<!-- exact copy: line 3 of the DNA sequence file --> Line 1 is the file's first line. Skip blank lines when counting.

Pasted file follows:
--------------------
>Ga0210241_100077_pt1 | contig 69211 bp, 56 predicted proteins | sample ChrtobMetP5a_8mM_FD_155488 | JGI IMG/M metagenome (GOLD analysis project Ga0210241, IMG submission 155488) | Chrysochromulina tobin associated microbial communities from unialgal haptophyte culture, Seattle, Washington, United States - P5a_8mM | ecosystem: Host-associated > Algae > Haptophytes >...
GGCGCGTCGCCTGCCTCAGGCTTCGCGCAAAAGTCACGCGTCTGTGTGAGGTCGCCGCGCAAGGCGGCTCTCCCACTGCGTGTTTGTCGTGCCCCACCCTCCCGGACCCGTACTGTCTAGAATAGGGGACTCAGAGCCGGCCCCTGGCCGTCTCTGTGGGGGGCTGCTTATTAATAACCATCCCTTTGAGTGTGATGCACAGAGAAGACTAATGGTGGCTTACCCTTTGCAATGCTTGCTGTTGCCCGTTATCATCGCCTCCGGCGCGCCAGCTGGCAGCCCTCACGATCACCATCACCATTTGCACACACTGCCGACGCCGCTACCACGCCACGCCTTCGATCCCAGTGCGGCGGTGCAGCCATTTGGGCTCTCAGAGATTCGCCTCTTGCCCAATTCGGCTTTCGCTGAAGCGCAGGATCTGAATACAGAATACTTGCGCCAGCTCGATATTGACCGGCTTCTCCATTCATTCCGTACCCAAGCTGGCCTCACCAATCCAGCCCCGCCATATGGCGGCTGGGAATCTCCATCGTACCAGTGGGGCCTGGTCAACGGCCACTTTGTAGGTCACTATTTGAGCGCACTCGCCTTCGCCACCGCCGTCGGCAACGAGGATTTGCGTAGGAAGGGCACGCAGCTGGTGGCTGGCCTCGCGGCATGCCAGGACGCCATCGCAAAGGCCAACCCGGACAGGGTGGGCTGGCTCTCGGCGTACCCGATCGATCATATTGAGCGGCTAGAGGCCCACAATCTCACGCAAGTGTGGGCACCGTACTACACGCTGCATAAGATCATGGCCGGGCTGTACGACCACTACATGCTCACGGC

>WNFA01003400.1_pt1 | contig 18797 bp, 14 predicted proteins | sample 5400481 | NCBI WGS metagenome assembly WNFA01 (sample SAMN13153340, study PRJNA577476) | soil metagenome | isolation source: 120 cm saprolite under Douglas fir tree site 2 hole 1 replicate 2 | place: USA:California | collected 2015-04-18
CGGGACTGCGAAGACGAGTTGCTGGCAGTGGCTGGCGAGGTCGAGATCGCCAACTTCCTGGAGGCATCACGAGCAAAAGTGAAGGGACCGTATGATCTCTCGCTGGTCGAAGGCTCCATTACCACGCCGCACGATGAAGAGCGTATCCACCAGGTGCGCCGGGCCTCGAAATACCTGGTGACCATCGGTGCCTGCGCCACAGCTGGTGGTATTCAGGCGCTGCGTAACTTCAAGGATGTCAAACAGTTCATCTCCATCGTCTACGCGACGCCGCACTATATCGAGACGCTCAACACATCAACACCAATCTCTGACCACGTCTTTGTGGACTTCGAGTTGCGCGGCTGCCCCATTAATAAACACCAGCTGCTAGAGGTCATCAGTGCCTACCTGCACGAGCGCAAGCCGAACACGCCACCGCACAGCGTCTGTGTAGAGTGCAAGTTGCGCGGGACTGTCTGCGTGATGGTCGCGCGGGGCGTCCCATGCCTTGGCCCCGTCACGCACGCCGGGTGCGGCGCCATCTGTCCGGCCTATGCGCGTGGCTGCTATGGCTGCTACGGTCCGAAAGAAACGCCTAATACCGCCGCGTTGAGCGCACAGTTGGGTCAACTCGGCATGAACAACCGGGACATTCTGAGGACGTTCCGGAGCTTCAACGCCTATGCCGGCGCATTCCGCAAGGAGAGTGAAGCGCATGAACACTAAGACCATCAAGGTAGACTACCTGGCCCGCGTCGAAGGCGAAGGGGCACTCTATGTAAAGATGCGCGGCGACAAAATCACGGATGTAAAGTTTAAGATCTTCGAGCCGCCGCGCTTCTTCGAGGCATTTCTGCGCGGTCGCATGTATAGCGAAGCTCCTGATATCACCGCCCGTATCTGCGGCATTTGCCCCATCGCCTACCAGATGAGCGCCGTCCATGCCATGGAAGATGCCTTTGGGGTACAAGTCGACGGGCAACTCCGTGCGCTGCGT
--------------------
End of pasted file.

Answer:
>WNFA01003400.1_pt1 | contig 18797 bp, 14 predicted proteins | sample 5400481 | NCBI WGS metagenome assembly WNFA01 (sample SAMN13153340, study PRJNA577476) | soil metagenome | isolation source: 120 cm saprolite under Douglas fir tree site 2 hole 1 replicate 2 | place: USA:California | collected 2015-04-18